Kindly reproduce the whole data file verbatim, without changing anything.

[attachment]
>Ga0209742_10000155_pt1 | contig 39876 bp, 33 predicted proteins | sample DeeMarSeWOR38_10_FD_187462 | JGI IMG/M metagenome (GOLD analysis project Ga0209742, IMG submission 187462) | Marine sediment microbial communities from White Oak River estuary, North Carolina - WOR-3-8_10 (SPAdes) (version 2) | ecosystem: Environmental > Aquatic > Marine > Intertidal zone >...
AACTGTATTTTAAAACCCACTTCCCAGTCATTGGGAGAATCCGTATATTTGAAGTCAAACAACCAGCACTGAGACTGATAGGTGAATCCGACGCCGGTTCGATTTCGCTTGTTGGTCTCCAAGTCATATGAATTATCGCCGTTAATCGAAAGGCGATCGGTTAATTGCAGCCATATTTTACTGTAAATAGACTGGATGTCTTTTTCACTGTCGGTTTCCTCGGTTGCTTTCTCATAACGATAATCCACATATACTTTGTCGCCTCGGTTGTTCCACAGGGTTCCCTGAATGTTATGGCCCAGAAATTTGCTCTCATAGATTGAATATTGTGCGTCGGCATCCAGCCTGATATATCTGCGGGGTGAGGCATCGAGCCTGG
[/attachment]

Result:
>Ga0209742_10000155_pt1 | contig 39876 bp, 33 predicted proteins | sample DeeMarSeWOR38_10_FD_187462 | JGI IMG/M metagenome (GOLD analysis project Ga0209742, IMG submission 187462) | Marine sediment microbial communities from White Oak River estuary, North Carolina - WOR-3-8_10 (SPAdes) (version 2) | ecosystem: Environmental > Aquatic > Marine > Intertidal zone >...
AACTGTATTTTAAAACCCACTTCCCAGTCATTGGGAGAATCCGTATATTTGAAGTCAAACAACCAGCACTGAGACTGATAGGTGAATCCGACGCCGGTTCGATTTCGCTTGTTGGTCTCCAAGTCATATGAATTATCGCCGTTAATCGAAAGGCGATCGGTTAATTGCAGCCATATTTTACTGTAAATAGACTGGATGTCTTTTTCACTGTCGGTTTCCTCGGTTGCTTTCTCATAACGATAATCCACATATACTTTGTCGCCTCGGTTGTTCCACAGGGTTCCCTGAATGTTATGGCCCAGAAATTTGCTCTCATAGATTGAATATTGTGCGTCGGCATCCAGCCTGATATATCTGCGGGGTGAGGCATCGAGCCTGG